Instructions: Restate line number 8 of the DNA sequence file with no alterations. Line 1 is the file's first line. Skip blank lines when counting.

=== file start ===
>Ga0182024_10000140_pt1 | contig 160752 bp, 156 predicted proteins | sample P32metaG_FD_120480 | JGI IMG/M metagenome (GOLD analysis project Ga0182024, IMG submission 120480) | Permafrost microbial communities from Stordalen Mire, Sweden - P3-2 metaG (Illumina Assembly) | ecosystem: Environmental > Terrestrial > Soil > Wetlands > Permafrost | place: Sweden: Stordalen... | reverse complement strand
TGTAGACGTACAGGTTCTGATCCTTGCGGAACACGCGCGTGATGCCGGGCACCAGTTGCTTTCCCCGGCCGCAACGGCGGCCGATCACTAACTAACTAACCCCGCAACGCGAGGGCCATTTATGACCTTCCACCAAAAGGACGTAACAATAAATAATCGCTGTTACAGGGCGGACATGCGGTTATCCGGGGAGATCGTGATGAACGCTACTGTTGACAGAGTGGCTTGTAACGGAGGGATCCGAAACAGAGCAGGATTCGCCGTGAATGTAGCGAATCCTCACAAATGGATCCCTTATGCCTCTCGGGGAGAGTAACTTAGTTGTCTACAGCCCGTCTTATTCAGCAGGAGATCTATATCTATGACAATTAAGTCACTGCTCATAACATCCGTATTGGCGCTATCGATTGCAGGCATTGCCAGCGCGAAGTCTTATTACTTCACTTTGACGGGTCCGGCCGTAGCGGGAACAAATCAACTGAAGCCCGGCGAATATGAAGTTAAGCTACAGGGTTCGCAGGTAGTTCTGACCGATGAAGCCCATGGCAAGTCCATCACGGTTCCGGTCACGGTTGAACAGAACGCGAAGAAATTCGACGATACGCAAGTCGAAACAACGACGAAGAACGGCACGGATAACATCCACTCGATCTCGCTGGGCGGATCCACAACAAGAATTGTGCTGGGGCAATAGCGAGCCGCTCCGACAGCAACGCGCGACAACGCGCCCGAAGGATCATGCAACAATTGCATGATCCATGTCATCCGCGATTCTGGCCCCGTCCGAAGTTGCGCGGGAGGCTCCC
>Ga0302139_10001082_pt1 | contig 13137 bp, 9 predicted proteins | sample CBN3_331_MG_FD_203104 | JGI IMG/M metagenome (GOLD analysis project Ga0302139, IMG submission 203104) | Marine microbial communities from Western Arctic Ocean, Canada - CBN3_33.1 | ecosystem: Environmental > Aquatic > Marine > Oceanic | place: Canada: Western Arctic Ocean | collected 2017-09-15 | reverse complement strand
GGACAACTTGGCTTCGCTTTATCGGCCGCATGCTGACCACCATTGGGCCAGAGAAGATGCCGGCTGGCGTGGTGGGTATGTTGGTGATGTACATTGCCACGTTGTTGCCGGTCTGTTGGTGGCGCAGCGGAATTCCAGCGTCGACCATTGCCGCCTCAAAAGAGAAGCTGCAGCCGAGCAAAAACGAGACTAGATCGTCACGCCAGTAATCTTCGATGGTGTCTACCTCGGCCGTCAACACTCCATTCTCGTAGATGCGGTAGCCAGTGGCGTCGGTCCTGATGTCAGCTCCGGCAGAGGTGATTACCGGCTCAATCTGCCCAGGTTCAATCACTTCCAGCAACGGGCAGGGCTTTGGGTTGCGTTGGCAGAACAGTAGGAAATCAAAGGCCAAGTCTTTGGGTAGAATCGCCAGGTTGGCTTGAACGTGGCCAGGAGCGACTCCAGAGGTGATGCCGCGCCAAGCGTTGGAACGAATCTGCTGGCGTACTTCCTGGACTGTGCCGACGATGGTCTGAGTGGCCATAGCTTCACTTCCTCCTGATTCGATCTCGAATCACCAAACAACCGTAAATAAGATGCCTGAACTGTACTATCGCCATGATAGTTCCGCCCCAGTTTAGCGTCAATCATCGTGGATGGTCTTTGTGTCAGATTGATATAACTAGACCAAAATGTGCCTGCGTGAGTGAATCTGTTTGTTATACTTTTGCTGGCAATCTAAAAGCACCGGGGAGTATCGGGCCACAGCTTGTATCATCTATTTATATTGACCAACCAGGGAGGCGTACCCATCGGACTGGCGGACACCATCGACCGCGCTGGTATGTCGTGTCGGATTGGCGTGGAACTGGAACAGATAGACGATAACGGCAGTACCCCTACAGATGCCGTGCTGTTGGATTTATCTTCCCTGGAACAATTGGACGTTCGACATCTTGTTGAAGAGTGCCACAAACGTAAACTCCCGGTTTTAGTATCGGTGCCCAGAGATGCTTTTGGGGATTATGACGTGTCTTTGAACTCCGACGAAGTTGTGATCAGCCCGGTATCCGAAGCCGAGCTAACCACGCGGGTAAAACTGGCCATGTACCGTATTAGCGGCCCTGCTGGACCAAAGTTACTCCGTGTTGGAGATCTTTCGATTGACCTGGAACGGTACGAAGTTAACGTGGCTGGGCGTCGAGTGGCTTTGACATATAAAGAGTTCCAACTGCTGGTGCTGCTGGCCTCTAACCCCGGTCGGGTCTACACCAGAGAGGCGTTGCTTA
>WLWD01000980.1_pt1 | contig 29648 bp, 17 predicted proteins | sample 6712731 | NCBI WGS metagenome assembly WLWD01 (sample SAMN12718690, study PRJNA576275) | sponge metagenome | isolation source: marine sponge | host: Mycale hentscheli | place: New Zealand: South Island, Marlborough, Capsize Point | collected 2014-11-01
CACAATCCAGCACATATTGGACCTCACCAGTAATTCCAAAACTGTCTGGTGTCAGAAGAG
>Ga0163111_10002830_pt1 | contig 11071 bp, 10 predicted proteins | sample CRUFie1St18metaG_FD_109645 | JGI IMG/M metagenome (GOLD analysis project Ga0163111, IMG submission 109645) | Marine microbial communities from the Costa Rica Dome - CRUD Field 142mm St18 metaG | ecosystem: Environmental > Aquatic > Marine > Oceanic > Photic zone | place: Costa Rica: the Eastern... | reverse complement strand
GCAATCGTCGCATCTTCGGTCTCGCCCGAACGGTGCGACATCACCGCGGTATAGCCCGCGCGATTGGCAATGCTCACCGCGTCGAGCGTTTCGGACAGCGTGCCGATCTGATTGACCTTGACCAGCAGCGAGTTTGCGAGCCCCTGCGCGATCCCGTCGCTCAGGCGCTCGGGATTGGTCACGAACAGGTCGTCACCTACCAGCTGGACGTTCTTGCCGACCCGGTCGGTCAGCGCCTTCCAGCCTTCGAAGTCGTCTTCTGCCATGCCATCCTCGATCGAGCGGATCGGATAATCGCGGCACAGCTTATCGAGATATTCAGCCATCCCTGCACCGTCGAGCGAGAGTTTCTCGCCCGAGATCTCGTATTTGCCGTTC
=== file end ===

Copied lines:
GCAATCGTCGCATCTTCGGTCTCGCCCGAACGGTGCGACATCACCGCGGTATAGCCCGCGCGATTGGCAATGCTCACCGCGTCGAGCGTTTCGGACAGCGTGCCGATCTGATTGACCTTGACCAGCAGCGAGTTTGCGAGCCCCTGCGCGATCCCGTCGCTCAGGCGCTCGGGATTGGTCACGAACAGGTCGTCACCTACCAGCTGGACGTTCTTGCCGACCCGGTCGGTCAGCGCCTTCCAGCCTTCGAAGTCGTCTTCTGCCATGCCATCCTCGATCGAGCGGATCGGATAATCGCGGCACAGCTTATCGAGATATTCAGCCATCCCTGCACCGTCGAGCGAGAGTTTCTCGCCCGAGATCTCGTATTTGCCGTTC